Article 53(b) EPC states European patents shall not be granted in respect of plant or animal varieties or essentially biological processes for the production of plants or animals.

    1999 – EBA decision G 1/98 was published and confirmed a claim directed to plant varieties was excluded from patentability, but “a claim wherein specific plant varieties are not individually claimed is not excluded from patentability under Article 53(b) EPC even though it may embrace plant varieties”.

    2010 – Combined EBA decisions G 2/07 and G 1/08 (“Tomatoes” and “Broccoli”) were published. They related to the patentability of claims relating to essentially biological processes (not products), and stated the exclusion to patentability set out in Article 53(b) EPC extended to “essentially biological processes for the production of plants”, as literally stated, and not just essentially biological processes for the production of plant varieties. Among other things, the decision confirmed processes that “contain or consist” of the steps of sexually crossing the whole genomes of plants are not patentable.

    2015 – The EBA published combined decisions G 2/12 and G 2/13 (“Broccoli II” and “Tomato II”, respectively), which related to the relevance of Article 53(b) EPC to the patentability of plant products obtained by the excluded “essentially biological processes”. In that decision, the EBA stated Article 53(b) EPC did not exclude such products from patentability, other than plant varieties specifically.

    July 2017 – Rule 28 EPC was amended by a decision of the Administrative Council (AC) to include an interpretation of Article 53(b) EPC under new Rule 28(2) EPC. The amended rule states, under Article 53(b) EPC, European patents shall not be granted in respect of “plants or animals exclusively obtained by means of an essentially biological process”. This clearly conflicts with the EBA’s interpretation of Article 53(b) EPC in G 2/12 and G 2/13.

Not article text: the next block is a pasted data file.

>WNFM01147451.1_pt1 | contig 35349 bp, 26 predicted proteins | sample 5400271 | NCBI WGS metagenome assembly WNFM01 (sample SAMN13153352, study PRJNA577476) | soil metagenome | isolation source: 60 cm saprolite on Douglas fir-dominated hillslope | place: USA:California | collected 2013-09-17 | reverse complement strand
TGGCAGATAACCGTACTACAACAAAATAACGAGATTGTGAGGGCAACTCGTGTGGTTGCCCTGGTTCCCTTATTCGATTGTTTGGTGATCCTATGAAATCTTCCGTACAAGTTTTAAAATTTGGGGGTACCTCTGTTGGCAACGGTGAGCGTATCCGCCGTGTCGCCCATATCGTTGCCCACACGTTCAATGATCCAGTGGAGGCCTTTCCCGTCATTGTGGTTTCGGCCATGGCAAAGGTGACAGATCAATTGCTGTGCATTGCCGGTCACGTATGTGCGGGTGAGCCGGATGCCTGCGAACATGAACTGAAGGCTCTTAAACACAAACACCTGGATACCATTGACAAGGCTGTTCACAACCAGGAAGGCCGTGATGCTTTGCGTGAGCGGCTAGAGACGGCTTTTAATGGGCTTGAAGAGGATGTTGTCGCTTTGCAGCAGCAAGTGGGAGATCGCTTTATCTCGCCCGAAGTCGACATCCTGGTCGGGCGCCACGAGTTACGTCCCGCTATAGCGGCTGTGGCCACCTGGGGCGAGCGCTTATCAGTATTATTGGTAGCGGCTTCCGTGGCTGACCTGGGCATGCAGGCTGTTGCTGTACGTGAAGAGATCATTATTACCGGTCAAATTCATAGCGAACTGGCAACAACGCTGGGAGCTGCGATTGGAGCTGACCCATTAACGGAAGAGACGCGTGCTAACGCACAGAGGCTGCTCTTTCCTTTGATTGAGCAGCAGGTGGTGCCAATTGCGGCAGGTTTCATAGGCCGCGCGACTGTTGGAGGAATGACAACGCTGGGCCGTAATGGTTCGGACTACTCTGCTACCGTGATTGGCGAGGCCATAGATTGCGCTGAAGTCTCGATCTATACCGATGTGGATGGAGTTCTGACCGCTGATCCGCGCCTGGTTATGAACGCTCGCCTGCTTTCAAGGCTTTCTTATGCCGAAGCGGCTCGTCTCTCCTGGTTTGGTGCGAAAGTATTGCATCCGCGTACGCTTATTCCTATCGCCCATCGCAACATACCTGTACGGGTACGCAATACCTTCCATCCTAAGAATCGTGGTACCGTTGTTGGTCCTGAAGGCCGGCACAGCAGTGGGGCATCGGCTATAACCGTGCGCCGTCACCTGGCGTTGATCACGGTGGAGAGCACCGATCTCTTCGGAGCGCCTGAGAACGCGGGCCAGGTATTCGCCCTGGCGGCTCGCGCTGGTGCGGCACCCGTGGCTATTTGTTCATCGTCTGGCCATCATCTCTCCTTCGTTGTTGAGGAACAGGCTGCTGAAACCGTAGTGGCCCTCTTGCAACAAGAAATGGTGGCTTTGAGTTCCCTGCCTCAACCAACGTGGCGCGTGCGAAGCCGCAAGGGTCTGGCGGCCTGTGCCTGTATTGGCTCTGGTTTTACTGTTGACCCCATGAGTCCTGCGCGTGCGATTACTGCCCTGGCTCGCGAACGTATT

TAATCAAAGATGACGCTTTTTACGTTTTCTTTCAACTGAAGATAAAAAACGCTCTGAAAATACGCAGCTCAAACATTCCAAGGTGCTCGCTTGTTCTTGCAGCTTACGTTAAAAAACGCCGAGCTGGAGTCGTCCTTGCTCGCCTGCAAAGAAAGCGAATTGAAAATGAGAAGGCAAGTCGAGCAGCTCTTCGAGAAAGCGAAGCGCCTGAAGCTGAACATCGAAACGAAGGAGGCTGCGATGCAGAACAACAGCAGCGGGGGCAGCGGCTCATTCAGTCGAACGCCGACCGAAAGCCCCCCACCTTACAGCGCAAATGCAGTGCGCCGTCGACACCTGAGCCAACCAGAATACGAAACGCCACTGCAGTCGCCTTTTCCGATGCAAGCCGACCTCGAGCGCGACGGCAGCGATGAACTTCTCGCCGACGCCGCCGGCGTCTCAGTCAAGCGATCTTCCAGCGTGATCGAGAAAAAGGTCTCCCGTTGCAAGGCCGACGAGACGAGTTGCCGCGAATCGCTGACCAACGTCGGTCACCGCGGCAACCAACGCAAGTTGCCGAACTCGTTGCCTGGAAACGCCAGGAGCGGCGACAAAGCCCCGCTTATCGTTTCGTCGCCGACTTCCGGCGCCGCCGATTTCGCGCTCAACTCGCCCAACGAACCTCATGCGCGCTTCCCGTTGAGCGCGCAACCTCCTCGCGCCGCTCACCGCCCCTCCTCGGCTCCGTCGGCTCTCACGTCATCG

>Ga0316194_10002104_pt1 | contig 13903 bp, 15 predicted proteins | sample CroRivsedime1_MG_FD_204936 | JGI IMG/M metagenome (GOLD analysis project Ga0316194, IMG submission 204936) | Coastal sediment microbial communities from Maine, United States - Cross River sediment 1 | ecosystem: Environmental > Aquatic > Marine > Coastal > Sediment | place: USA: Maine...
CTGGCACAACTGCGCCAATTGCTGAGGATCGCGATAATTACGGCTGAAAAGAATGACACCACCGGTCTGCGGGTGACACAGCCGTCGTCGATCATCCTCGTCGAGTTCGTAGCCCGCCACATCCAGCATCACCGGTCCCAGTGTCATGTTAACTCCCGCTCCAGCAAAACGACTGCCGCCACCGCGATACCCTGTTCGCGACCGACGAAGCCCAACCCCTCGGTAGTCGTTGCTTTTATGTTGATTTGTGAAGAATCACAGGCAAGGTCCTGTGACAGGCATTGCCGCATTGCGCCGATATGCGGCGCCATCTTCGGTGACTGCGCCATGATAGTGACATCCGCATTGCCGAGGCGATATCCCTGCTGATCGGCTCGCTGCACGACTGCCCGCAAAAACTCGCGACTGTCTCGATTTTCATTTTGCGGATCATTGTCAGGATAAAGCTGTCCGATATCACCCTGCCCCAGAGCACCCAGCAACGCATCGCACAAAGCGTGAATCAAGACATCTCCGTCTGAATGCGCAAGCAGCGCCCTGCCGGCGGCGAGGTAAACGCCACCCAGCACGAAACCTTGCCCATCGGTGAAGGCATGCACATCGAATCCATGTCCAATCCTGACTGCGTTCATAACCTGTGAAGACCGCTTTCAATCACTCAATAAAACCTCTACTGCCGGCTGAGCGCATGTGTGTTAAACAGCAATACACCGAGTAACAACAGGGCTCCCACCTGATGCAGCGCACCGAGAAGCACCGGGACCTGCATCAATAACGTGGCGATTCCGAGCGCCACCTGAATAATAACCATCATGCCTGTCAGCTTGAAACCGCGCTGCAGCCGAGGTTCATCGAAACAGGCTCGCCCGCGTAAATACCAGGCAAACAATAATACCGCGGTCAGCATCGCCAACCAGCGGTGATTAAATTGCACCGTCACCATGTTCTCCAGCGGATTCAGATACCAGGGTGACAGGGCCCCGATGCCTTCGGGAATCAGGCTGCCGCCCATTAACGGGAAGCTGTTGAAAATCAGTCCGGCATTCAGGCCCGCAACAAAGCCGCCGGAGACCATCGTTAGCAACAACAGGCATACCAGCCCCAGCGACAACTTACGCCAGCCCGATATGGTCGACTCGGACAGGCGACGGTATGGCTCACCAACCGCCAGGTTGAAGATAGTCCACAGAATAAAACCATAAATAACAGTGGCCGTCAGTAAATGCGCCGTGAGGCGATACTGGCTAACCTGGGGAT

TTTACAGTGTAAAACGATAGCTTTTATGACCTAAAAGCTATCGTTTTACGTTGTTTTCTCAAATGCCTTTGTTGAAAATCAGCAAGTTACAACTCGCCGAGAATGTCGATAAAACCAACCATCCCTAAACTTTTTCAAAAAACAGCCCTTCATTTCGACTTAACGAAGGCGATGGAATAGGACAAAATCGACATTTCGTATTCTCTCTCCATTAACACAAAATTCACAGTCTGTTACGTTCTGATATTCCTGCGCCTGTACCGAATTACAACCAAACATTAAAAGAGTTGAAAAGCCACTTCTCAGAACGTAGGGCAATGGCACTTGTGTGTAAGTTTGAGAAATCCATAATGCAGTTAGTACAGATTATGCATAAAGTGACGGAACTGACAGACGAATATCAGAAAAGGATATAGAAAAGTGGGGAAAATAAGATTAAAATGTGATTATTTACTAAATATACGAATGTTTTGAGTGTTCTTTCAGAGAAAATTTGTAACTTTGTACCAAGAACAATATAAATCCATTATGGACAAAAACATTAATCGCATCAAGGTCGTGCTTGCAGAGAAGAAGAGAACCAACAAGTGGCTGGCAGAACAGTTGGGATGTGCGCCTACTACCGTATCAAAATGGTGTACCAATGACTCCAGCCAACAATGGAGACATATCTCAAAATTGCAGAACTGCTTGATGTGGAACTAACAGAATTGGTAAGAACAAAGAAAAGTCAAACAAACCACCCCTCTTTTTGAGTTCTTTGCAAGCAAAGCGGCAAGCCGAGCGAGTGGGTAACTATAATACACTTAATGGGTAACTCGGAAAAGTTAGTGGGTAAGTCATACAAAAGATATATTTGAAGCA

February 2019 – EPO Technical Board of Appeal (TBA) decision T 1063/18 was published. In that decision, the TBA concluded that Rule 28(2) EPC was in conflict with Article 53(b) EPC as earlier interpreted in G 2/12 and G 2/13. The TBA therefore disregarded Rule 28(2) EPC pursuant to Article 164(2) EPC, which states in the situation where any conflict arises between the Articles and Rules of the EPC, it is the Articles that prevail over the Rules. It seemed then the amendment to Rule 28 EPC by the AC was null and void.

    April 2019 – In light of legal developments since G 2/12 and G 2/13, namely interpretations and statements of the European Commission, the EU Council, the European Parliament and the EPO’s AC (all of which concluded there should be no patentability in the case of plants or animals obtained as a direct product of essentially biological processes), the President of the European Patent Office referred a point of law to the EBA. The questions posed aimed to clarify whether Rule 28(2) EPC as amended by the AC should be followed or not, with the President arguing it should be followed as written. The referral was not without controversy, and the proceedings relating to G 3/19 attracted no fewer than 41 amicus curiae briefs arguing both sides of the case.

    May 2020 – The present decision G 3/19 is published, and addresses that last question. In short, the answer is: yes, Rule 28(2) EPC as amended by the AC decision should be followed.

Last week the EPO even promoted software patents in the Vision Without Illusion Conference (which was basically cancelled and became a measly webstream, just like many other conferences). EUIPO said about it that it had a “wide range of experts from the IP field will be sharing their views about the importance of intellectual property in economic growth, taking into account the new challenges that the future will bring,” then naming “the World Intellectual Property Office (WIPO), the European Patent Office (EPO), and the Organisation for Economic Co-operation and Development (OECD), among others…”

“Campinos recently admitted in an IAM interview that a huge proportion of newly-granted European Patents involve software.”No counterpoints, no critics, no public interest groups present, i.e. the usual. Also published a few days ago was this shallow survey entitled “European Patent Applications filed by Applicants from Africa,” giving people the false impression that Africa stands to gain anything by participating in a system that even grants monopolies on seeds (see what happened in Ethiopia). “Despite small fractions of “EP Africa patent applications” having applicants from Seychelles, Egypt, Morocco, and Tunisia,” it concluded, “most African corporations do not seem to seek protection by means of a European patent. Considering that the examination criteria have not changed significantly in the last few years at EPO, it is possible to assess that the quality of the “EP Africa patents applications” has been improving, in view of the respective growing tendency of European patents granted.”